Balancing on a shaky buck

Written by ProfitGuide Staff

Congratulations! Your biggest American customer has just booked a US$4-million order for delivery in 90 days. If the Canadian dollar remains at US93¢, you’ll add a tidy C$4.3 million to your top line.

Not so fast. By delivery day, the loonie has jumped to US98¢, slashing your proceeds to C$4.08 million. You’re out C$220,000 — or a third of the profit you had anticipated on the deal.

Such a dramatic gain in the dollar’s value over a few months would have been unimaginable during most of the currency’s 151-year history. But these days, extreme swings in the loonie are routine. After the biggest run-up ever, the dollar’s value plummeted by 23% in the 17 months through March 2009, then soared by 16% in the following five months.

Colin Pyle, vice-president of Toronto-based EquityFX, a foreign-exchange broker, says that deep uncertainty about the global economy and ever-gyrating stock and commodity markets mean currency volatility is here to stay. That’s why, if you generate significant sales in other currencies, you need to take action to protect your firm against the loonie’s next surge.

Your best bet is a tactic that might seem like a game for big companies but not your firm: currency hedging. And it’s true that some forms of hedging are too complicated for most SMEs. But the simplest method, a forward contract, is neither complex nor pricey. In fact, says Pyle, “It’s an extremely cheap form of insurance.”

In a forward contract, you pay a bank or foreign exchange (forex) broker “forward points” to lock in today’s exchange rate for the date when you’ll get paid. For deals involving major currencies, says Pyle, you are likely to pay five to 10 basis points (a basis point is 1/100 of 1%) for every four to six weeks until you collect your receivable. In the above scenario, for a net cost of $5,000, you could have protected yourself against the $220,000 loss.

You can hedge even for modest transactions. Ron Rylott, director of business development for forex products at Toronto-based BMO Capital Markets, says you can book a forward contract online for a deal worth as little as $25,000.

There is a potential downside. Your forward-contract provider might ask you to put up collateral of 5% to 15% of the contract’s total value. However, Export Development Canada offers a program, the Foreign Exchange Facility Guarantee, in which it covers up to 30% of your collateral requirement. That’s usually enough to convince the bank or broker to forgo its demand for collateral.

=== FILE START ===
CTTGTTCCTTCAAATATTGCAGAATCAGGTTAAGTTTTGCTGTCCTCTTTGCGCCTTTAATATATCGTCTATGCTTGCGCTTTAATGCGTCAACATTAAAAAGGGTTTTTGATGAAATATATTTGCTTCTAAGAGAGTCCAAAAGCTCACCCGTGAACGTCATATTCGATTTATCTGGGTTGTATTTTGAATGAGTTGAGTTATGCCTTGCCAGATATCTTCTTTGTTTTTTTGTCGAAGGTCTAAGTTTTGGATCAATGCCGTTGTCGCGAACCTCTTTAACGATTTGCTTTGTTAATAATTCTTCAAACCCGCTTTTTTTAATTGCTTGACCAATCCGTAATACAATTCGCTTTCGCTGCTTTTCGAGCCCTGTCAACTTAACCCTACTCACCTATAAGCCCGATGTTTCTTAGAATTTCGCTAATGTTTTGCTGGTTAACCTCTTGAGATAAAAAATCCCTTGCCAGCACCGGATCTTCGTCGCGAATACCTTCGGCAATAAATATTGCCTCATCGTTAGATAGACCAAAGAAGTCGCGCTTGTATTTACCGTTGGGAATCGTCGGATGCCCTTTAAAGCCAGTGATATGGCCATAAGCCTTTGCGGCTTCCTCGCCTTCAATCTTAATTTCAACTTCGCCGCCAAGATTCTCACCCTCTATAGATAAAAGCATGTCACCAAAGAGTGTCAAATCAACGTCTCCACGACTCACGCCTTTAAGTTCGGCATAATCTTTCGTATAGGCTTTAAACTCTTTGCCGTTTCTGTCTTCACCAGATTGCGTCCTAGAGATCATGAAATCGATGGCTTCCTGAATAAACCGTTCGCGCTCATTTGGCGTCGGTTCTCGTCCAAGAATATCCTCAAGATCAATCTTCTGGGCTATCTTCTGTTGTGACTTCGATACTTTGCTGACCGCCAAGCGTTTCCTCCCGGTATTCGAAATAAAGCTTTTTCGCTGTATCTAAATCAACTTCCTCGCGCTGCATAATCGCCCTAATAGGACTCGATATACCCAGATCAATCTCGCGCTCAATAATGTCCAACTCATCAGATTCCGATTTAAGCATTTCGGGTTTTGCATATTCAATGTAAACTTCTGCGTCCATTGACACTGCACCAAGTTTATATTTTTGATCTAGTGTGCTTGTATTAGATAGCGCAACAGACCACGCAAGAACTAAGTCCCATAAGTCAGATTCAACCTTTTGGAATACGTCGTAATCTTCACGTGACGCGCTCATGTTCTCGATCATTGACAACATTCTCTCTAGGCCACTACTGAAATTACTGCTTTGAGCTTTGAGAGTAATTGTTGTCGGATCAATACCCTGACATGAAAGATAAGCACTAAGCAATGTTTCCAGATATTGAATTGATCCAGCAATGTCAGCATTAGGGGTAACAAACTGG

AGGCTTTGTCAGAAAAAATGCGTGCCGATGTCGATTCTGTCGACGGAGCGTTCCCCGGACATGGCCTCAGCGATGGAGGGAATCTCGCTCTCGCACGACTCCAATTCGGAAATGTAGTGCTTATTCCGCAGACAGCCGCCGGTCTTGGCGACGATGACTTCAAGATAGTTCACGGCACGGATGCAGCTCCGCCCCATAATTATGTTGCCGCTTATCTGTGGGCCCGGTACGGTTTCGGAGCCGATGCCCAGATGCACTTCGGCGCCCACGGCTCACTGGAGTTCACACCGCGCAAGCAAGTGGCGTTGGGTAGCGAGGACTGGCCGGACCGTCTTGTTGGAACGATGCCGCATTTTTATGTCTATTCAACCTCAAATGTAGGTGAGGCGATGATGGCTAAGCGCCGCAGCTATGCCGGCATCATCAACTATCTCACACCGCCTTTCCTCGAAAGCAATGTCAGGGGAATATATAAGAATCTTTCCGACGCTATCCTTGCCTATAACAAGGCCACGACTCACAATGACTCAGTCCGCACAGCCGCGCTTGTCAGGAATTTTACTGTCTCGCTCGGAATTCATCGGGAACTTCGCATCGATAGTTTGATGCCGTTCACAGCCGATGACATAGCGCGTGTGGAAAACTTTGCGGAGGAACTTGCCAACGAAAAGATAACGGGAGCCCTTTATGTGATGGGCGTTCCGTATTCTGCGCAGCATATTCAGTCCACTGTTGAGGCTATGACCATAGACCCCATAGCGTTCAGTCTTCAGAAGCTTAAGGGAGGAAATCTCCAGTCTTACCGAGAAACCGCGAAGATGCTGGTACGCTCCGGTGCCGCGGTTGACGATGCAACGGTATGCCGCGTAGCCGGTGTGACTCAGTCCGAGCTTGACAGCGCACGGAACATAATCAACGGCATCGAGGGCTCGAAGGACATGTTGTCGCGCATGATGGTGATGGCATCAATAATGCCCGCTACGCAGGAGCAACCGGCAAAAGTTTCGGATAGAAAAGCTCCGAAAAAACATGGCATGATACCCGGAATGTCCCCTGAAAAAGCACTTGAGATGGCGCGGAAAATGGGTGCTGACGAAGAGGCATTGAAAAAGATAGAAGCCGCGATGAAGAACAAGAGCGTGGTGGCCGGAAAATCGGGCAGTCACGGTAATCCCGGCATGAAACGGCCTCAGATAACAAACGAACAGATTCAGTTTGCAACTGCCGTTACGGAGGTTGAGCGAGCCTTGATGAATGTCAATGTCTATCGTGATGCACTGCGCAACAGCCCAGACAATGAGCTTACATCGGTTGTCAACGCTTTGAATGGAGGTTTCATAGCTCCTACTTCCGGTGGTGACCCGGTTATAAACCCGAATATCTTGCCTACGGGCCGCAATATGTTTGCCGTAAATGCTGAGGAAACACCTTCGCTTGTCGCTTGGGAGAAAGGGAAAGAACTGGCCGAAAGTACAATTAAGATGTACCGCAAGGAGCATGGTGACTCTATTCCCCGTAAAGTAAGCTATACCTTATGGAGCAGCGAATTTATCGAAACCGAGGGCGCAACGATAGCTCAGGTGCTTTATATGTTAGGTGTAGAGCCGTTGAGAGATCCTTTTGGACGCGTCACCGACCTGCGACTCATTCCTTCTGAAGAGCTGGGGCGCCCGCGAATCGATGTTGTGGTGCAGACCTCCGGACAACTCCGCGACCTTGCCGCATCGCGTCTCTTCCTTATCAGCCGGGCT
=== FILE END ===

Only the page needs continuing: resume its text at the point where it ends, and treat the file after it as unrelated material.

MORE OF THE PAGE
The biggest limitation of arranging a forward contract is that it’s a one-way bet that the loonie will rise. If it were to drop by US5¢, you’d still get your $4.3 million. But, without a forward contract, you would have collected $4.55 million. Ouch!

If you think the Canuck buck is very likely headed higher, then a forward contract might suffice. Rylott says most players in the forex market think the dollar will soon achieve parity with the U.S. greenback or a little more — maybe even by the end of 2009.

Even if they’re right, what if the loonie then starts yet another slide? If you think the risks are substantial in either direction, consider another form of hedging: currency options. As with a forward contract, you can set one up with a bank or forex broker. The difference is that a currency option gives you the right, not the obligation, to sell the foreign currency to your provider on the date specified.

Protecting yourself against both upside and downside risk comes at a price. Pyle says that a provider would currently charge you about $100,000 on the US$4-million deal. If the loonie were to rise to US98¢, you would exercise the option to collect $4.3 million, sparing yourself the $220,000 loss from doing nothing. Subtract the cost of the option and you’d still be ahead by $120,000.

If the loonie instead fell to US88¢, you’d walk away from the option. You’d collect the full $4.55 million, for a net saving of $145,000 after paying for the option.

A currency option is far more complex to administer than a forward contract, and likely available only for deals starting at $250,000. Still, you might figure the added protection is worth it.

You could also explore with your forex provider a long list of more complicated currency options. Pyle advises splitting your business between, say, a bank and a forex broker — keeping each on its toes so you get the best rates and service.

Whichever method you pick, the crucial thing is to realize that it’s no longer prudent simply to hope for the best. Many entrepreneurs feel that it’s gambling if you’re hedging, says Rylott. “But the real gamble is doing nothing.”

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